Study Finds Sleep-Deprived Drivers Are More Likely to Cause Accidents

Dec 08, 16 Study Finds Sleep-Deprived Drivers Are More Likely to Cause Accidents

Feeling tired behind the wheel? It may be in your best interests to pull over and take a nap.

A new report from the AAA Foundation for Traffic Safety found that drivers who are sleep-deprived are much more likely to be involved in serious road accidents. In fact, drivers who had less than five hours of sleep within the previous 24 hours had crash risks on par with that of drunk drivers.

“If you have not slept seven or more hours in a given 24-hour period, you really shouldn’t be behind the wheel of a car,” said Jake Nelson, AAA’s director of Traffic Safety Advocacy and Research.

Despite widespread awareness of the risks of drinking and driving, many Americans are unaware or neglectful of the dangers of driving on too little sleep. An estimated one in three people in the U.S. don’t get the recommended seven to nine hours of sleep on a regular basis, studies show, whether because of stress, work and family obligations, or a simple lack of planning.

“Look at your lifestyle,” said Dr. Erich Voigt, a sleep researcher at New York University’s Langone Medical Center. “Put aside eight hours that you know you will get sleep. Set your sleep and wake times at the same time every day of the week so you know when you’re going to bed and you know when you’re waking up.”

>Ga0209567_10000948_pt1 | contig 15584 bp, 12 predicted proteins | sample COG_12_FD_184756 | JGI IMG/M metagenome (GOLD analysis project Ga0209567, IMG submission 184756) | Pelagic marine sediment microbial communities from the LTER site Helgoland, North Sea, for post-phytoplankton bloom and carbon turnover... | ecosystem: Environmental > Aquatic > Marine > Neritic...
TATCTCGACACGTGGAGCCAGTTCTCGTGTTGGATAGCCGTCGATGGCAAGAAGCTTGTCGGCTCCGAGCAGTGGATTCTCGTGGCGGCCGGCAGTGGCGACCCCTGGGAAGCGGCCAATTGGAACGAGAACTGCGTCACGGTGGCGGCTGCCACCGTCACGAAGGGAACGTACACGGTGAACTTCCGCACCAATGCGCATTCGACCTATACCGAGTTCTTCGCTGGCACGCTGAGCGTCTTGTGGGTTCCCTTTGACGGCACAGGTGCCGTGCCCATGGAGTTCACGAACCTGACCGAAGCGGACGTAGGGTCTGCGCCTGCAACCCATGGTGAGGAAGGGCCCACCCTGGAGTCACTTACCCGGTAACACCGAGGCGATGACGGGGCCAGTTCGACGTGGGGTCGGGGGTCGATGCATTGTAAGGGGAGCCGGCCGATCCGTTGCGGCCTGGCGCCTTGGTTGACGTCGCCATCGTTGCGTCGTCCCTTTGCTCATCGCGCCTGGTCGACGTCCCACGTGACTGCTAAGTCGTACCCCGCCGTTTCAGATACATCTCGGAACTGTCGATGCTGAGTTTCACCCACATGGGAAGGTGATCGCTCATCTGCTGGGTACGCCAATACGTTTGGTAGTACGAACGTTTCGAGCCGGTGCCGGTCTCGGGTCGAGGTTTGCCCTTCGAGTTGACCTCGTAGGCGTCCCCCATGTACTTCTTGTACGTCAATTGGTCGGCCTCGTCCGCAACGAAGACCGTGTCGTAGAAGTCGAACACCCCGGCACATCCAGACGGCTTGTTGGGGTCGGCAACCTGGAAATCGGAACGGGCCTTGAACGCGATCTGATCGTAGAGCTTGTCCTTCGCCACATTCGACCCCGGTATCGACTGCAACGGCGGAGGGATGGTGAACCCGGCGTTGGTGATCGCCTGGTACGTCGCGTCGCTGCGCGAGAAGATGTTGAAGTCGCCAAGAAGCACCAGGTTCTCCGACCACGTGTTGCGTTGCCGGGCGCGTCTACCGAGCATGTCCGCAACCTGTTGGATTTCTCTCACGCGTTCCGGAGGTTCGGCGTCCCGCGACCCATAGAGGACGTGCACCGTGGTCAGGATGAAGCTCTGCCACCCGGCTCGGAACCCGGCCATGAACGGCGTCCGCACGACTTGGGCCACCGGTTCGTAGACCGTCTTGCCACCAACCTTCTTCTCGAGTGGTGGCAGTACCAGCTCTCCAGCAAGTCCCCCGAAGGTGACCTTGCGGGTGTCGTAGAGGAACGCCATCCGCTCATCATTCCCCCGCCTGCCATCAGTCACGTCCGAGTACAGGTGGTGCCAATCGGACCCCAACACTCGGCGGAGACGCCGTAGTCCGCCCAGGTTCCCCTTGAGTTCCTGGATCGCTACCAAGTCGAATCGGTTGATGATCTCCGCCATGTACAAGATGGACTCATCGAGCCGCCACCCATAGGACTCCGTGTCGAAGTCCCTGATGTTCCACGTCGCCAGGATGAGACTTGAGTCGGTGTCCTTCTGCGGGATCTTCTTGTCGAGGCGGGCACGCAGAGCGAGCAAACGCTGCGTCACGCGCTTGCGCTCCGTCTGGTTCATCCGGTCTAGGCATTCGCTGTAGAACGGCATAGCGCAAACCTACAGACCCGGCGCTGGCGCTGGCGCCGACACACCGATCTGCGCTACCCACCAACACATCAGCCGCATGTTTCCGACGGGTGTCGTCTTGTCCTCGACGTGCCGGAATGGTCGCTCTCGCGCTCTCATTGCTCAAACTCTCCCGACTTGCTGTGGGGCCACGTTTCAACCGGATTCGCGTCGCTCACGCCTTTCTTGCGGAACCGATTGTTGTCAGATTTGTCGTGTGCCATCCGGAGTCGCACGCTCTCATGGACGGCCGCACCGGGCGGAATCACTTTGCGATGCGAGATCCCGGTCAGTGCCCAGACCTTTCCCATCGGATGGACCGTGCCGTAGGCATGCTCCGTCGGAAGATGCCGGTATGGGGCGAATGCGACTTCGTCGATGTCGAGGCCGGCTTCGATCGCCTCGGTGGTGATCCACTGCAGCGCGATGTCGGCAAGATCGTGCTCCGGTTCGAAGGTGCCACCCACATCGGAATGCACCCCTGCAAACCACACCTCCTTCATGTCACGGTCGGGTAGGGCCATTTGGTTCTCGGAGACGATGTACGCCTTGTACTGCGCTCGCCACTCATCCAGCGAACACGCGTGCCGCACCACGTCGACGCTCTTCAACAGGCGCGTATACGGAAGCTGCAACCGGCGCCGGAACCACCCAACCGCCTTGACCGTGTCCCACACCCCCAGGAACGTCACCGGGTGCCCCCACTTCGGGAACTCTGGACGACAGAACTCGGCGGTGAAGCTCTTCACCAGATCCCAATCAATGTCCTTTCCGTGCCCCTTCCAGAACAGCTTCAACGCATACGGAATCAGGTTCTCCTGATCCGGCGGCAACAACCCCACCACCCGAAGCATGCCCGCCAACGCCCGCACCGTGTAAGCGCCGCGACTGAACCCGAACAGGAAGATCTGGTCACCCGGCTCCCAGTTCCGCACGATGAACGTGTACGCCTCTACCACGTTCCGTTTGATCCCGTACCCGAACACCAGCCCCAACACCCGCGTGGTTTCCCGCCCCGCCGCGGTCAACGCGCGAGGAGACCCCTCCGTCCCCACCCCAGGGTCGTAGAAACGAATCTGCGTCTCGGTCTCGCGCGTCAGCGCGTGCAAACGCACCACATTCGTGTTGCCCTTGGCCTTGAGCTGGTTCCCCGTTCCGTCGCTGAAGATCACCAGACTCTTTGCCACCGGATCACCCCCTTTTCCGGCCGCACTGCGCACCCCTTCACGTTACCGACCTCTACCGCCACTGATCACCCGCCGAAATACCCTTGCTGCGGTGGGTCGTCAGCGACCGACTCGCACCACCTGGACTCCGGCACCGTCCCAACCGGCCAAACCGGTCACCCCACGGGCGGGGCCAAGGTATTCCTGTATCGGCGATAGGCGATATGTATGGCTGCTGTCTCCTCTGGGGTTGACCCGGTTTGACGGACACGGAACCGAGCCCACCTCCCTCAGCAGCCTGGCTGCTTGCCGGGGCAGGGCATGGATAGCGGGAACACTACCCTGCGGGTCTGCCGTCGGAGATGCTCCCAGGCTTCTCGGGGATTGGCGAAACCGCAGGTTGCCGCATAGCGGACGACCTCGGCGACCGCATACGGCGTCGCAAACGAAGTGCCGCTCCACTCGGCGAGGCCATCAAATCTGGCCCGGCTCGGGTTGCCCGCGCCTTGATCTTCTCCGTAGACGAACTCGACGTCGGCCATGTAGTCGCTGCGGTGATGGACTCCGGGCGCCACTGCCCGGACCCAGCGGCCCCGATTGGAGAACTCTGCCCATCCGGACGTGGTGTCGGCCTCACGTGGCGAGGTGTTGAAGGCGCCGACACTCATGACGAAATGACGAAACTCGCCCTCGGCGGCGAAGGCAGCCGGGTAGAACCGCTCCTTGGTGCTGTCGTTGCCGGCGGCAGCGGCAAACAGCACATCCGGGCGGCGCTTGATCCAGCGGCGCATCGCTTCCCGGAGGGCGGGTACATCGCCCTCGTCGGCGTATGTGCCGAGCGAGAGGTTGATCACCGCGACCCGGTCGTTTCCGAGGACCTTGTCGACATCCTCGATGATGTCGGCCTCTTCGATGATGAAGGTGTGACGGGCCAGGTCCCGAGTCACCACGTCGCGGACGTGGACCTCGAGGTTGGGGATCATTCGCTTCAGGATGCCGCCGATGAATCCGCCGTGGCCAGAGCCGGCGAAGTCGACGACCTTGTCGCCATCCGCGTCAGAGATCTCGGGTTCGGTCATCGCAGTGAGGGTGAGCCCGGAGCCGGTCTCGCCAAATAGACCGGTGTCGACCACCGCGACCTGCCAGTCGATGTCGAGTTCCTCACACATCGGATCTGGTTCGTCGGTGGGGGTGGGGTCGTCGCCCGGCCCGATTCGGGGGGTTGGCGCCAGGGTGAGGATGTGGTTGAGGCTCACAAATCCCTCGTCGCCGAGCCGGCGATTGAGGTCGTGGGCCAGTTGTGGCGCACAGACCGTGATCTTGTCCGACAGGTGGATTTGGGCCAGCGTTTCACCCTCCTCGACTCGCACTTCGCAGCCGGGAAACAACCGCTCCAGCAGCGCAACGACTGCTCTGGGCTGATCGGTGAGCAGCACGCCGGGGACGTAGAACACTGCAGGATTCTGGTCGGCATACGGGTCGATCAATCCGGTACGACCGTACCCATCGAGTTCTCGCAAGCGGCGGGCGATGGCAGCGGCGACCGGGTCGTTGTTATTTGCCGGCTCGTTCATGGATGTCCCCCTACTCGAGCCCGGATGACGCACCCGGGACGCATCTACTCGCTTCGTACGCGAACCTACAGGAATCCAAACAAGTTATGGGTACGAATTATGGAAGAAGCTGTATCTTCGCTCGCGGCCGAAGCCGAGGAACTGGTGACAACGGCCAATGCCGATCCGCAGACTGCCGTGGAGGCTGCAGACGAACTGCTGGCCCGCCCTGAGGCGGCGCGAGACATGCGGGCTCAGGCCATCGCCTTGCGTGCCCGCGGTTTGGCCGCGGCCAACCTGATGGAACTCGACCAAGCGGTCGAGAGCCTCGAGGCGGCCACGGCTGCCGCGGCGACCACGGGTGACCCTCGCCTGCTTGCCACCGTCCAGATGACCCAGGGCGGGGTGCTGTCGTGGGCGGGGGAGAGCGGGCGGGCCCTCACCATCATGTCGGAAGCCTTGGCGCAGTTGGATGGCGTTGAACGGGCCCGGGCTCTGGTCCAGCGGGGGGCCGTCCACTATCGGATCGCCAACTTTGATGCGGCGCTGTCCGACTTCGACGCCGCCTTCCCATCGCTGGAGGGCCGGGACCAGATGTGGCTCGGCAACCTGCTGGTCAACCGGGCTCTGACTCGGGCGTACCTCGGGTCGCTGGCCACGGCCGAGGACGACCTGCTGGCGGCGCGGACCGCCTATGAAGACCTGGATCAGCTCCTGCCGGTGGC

The report came from an analysis of 7,234 drivers involved in 4,571 crashes in the National Highway Traffic Safety Administration’s National Motor Vehicle Crash Causation Survey. Of the six million accidents that occur in the United States every year, averaging about one every 10 seconds, the data included information from accidents where at least one vehicle had to be towed and emergency services had to be called to the scene.

“It happens in an instant,” said Karen Roberts, a Cincinnati nurse who was involved in an accident several years ago after falling asleep behind the wheel while she was driving home from a night shift. “Sleep is a bigger priority for me now… It’s a necessity.”

Sleep-deprived drivers should think about other transportation alternatives when they are feeling too groggy or tired to drive, Voigt said.

“It’s a matter of being honest with yourself and perhaps having someone else drive or if you’re traveling with someone, have them look for the signs of you being too sleepy,” he told CBS News. “Or take a cab or public transportation. Or don’t take the trip at all.”

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